I was ambivalent about going to this show. I
like to spend my Sunday nights relaxing, as a sort or prep time
for the busy work week. And yet, when i mentioned this show
Malimus actually expressed an interest in going. He doesn't
leave his cave in Alpharetta too often, so i couldn't really
turn the show down at that point. I mean, if Mlaimus was going
to drag his butt down into the city, how could i stay home?
Let me state first off that despite the less than enthusiastic
nature of the reviews for their latest
album, Godspeed are still cool with the kids. The Variety
Playhouse was packed out, and the general age of the crowd was
early 20's. Good for them.
Okay, so Malimus and i went and stole a few chairs from the
upstairs area (what were the Playhouse people thinking by not
having any chairs available for this show?) and sat down near
the sound board. Just a few minutes after we got situated, Bardo
Pond took the stage. They didn't start to play for another 20
minutes -- apparently there was some sort of wiring difficulty
that confounded them for a while, but eventually it got sorted
Which, in a way, is disappointing. Because man did they reek
tonight! I have been less than
impressed with thier live shows in the past, and i disliked
their latest release, but i do think that their earlier
stuff was worthwhile. They started out as a good droning psychedelic
band. They evolved into a boring psychedelic blues ensemble.
Even though they started playing after an intensive wiring
session, it obviously didn't help. For their first song and
a half i couldn't hear the guitars. It was drum and bass both
moving at a ponderous pace and ... violin. Isobel Sollenberger,
vocalist, multi-instrumentalist, and frontispiece of the group
attempted to play violin for the first song. I say attempted,
because what i heard was a very lifeless harmonica solo -- like
the kind a wealthy white blues fan would play with his weekend
band. And yet, i saw her up there sawing away on the violin.
I have no idea how this came about. My guess is that she had
a lot of effects on the violin. Who knows?
I care less about understanding this phenomenon than i do about
stopping it. This song was atrocious. It went on and on (all
of their songs are between 10 and 20 minutes long) and not only
bored me, it made me angry. The song was so poorly executed
that i got mad at the band, and if it had not been so crowded,
i would have gone to stand in the lobby to get away from them.
Instead, i was afraid of losing my seat, so i sat there and
As i said, the guitars actually got turned on halfway through
the next song, but that wasn't enough to help them. They played
3 more songs after that one (a set of 6 songs at 10 minutes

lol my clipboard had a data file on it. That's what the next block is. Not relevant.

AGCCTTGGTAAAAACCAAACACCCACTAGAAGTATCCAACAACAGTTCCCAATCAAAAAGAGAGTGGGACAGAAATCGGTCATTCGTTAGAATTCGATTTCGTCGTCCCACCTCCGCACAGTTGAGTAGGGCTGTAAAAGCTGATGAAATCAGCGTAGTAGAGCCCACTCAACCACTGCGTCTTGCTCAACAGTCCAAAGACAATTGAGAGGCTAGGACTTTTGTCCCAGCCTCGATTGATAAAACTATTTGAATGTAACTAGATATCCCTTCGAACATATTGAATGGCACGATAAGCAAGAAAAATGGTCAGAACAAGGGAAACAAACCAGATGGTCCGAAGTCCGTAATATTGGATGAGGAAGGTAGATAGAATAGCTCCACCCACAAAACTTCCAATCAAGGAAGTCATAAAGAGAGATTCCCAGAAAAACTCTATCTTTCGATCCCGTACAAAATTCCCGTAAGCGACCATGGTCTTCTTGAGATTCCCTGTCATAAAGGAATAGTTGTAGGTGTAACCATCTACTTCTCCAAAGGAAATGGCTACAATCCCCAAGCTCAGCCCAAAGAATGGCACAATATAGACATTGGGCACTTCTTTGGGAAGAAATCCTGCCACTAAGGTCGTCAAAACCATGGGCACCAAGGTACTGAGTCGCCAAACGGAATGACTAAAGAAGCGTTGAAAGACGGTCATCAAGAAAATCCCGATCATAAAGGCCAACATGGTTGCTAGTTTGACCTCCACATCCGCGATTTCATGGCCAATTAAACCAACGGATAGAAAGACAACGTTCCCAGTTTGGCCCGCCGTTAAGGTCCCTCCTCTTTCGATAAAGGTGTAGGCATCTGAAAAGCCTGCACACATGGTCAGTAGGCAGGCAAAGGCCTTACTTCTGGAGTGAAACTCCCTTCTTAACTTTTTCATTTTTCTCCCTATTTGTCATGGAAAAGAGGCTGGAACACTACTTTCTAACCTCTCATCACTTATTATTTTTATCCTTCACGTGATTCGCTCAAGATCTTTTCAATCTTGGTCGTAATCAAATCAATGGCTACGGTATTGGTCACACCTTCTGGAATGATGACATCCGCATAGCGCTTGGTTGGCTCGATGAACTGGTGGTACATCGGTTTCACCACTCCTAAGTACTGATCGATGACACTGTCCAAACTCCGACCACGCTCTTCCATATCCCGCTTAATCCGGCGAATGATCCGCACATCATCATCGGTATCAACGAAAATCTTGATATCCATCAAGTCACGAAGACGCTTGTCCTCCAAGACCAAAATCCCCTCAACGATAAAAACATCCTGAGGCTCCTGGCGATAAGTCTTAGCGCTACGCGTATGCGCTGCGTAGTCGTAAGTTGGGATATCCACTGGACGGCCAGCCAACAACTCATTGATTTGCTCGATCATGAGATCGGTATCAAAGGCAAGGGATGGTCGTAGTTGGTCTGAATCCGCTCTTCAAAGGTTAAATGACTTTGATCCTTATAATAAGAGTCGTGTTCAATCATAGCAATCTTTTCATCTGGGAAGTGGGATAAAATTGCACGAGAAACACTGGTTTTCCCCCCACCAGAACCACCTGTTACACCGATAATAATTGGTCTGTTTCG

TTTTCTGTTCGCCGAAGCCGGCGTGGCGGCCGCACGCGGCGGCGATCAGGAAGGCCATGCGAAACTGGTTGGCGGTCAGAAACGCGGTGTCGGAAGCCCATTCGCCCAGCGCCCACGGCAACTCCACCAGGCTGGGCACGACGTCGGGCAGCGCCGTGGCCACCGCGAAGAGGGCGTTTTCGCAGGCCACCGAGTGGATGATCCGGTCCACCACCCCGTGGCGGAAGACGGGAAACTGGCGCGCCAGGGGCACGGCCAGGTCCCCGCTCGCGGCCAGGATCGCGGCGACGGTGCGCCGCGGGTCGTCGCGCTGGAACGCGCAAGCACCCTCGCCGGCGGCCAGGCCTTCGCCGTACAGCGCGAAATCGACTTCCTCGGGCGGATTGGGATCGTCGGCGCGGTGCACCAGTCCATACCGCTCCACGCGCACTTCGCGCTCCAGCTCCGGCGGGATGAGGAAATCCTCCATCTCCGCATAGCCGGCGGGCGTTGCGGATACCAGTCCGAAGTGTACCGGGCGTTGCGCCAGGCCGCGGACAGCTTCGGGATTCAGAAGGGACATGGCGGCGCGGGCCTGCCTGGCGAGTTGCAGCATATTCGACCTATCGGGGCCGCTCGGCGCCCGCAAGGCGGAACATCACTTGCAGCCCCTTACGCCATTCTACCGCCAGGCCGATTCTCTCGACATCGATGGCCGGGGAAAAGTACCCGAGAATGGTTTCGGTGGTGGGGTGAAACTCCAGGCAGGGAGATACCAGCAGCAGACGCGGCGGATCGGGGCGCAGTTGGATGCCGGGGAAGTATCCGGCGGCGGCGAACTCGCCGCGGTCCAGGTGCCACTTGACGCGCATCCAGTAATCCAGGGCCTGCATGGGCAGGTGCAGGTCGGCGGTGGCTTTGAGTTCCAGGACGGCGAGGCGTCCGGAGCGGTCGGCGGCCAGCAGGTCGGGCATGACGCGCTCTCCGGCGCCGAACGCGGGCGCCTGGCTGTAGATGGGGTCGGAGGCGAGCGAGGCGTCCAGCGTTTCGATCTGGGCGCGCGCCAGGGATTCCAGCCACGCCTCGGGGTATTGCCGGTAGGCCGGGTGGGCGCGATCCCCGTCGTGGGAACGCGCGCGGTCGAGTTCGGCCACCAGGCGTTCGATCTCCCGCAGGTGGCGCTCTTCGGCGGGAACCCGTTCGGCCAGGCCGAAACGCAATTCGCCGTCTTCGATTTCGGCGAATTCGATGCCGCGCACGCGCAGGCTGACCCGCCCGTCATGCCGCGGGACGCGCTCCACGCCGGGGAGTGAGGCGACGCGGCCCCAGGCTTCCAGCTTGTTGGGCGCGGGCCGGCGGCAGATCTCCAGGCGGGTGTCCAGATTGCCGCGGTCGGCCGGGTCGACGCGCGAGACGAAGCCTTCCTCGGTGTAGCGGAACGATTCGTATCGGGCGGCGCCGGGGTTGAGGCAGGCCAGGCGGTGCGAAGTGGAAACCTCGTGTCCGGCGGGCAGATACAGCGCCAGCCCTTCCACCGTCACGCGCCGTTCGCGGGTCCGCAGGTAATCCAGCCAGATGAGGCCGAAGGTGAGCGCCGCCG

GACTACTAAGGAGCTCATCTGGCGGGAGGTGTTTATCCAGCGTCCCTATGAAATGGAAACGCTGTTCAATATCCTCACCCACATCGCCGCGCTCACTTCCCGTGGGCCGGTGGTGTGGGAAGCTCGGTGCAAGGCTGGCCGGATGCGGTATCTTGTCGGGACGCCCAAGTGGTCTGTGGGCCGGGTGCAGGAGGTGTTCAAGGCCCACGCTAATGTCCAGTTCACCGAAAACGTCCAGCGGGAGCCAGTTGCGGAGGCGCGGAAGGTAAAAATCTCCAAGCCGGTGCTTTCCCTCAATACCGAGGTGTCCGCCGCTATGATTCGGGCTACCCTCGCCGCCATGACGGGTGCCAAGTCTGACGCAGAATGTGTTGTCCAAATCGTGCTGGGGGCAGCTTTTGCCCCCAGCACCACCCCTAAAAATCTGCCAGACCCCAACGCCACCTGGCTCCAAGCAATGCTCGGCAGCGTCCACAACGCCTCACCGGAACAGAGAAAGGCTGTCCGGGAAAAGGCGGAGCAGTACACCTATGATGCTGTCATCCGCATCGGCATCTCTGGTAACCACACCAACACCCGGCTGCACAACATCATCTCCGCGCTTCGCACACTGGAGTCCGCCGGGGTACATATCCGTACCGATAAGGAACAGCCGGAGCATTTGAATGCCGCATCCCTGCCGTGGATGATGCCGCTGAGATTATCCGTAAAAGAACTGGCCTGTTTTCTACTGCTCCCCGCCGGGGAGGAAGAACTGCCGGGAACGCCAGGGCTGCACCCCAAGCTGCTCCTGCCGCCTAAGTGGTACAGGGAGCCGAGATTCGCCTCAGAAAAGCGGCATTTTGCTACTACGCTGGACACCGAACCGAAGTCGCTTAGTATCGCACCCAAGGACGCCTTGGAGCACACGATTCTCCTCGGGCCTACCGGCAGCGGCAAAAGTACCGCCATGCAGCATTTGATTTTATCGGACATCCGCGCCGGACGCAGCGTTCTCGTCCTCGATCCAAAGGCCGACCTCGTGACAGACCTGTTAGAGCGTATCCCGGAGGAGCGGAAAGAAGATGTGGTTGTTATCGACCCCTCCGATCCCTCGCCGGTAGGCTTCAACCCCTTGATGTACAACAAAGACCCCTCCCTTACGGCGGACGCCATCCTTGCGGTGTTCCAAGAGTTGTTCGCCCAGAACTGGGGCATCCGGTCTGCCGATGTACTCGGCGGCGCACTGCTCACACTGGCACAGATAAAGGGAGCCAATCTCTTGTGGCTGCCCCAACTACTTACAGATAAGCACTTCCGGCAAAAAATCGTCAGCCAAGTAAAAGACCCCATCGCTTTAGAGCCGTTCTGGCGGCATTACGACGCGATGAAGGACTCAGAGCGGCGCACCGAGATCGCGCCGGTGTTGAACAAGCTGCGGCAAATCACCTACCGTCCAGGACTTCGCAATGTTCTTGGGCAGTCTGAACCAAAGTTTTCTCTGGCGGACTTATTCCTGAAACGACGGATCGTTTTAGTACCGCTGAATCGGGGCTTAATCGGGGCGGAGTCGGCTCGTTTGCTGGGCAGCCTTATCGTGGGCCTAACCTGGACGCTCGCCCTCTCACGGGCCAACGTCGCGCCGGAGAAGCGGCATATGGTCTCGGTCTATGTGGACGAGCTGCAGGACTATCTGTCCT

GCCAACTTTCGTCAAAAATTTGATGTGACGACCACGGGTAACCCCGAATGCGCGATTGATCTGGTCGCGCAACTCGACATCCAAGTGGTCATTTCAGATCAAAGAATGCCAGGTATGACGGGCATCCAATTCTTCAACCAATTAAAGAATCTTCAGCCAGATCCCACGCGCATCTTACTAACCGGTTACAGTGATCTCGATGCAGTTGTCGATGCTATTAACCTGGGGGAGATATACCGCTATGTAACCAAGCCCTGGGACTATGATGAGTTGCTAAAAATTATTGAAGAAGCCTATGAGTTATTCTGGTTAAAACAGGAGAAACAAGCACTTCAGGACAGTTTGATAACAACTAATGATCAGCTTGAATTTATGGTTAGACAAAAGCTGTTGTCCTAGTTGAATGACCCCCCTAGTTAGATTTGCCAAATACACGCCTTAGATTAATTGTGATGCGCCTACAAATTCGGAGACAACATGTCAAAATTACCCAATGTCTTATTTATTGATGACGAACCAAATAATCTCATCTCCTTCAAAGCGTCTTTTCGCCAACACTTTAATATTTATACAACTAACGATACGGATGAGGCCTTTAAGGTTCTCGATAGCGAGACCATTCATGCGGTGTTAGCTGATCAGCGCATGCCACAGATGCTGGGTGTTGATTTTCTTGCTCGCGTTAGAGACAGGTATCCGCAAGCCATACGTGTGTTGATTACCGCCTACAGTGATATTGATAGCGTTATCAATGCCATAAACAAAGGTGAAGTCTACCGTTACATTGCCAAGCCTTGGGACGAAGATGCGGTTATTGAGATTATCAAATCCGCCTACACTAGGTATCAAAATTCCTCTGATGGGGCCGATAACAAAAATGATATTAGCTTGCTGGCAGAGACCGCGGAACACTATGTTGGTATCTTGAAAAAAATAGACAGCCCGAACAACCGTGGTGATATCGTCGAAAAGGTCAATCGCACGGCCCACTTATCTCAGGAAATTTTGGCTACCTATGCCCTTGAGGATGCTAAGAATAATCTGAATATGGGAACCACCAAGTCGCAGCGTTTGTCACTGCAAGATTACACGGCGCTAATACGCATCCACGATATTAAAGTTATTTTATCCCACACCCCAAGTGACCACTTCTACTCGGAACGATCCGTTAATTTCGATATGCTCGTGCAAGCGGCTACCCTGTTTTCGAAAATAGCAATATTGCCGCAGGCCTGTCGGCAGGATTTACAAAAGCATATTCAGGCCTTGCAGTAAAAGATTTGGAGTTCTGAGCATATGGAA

each), but the band never really gelled. For the last number
Isobel pulled out her flute and they did one of the old numbers
from the albums i actually like. I am not sure which one, but
it didn't work well tonight. The band seemed tired, and the
music seemed forced.
After the set Malimus turned to me and said:
If, as John Lennon said, 'rock is the music of sex',
then that truly was Post-Rock. It exists after sex.
So he didn't like it either. I admit that the theory behind
Bardo Pond (long droning rock at a slower pace) sounds good,
but my experience is that the reality is not too interesting.
After that atrociousness, we had about 30 minutes to wait while
the stage was set up for Godspeed You! Black Emperor. And let
me say that they were worth having to sit through Bardo Pond
and being tired all day on Monday. Their set was magestic and
I do not, unfortunately, know the names of much of what they
played. There were only 7 or so songs, each about 15 minutes
long. The one in the middle was Monheim off of Lift
Your Skinny Fists Like Antennas To Heaven. This
was one of the most stunning live performances i have ever seen.
The song is great to begin with, and the band was up there on
the stage swaying in the dark while the music built to a cathartic
frenzy. That one song was entirely worth the $12 admission price.
Otherwise, their live show is a good representation of their
recorded work. However, they seem to be experimenting with different
"leads". That is, in the past the drums had always seemed to
be the lead instrument. They provide the pace and drive the
song along, signalling changes in tempo or structure. But there
was at least one piece where the violin was clearly the lead
instrument. And there was another song in which individual guitars
separated themselves from the guitar drone to perform what was
almost a solo. I think there was even a segmentn where the cello
sounded front and center.
Another interesting thing is that the whole show was an arc.
They started with one song that really quickly built to an orchestral
frenzy that lasted for minutes, then they spent an hour and
a half experimenting with textures. Then the last song started
with frenzy then slowly faded. The visual on the first and last
songs was the word "hope" in line scribble floating over a cityscape.
and part of the cityscape at the end was Atlanta! i recognized
the Nationsbank tower, and the one with the wierd "step" features
on it's roof, and they also showed a SouthTrust building...
the imagery was wierd -- black and white filming of the tops
of the buildings lit up, and clouds floating by them.... Eerie
when accompanied by their slowly fading music.
On the whole i loved their performance and am very glad that
i went. I heartily recommend GYBE to anyone and everyone. Their
music comes across so well in a live setting. Just hope that
they have picked up another opening act by the time they make
it to your town.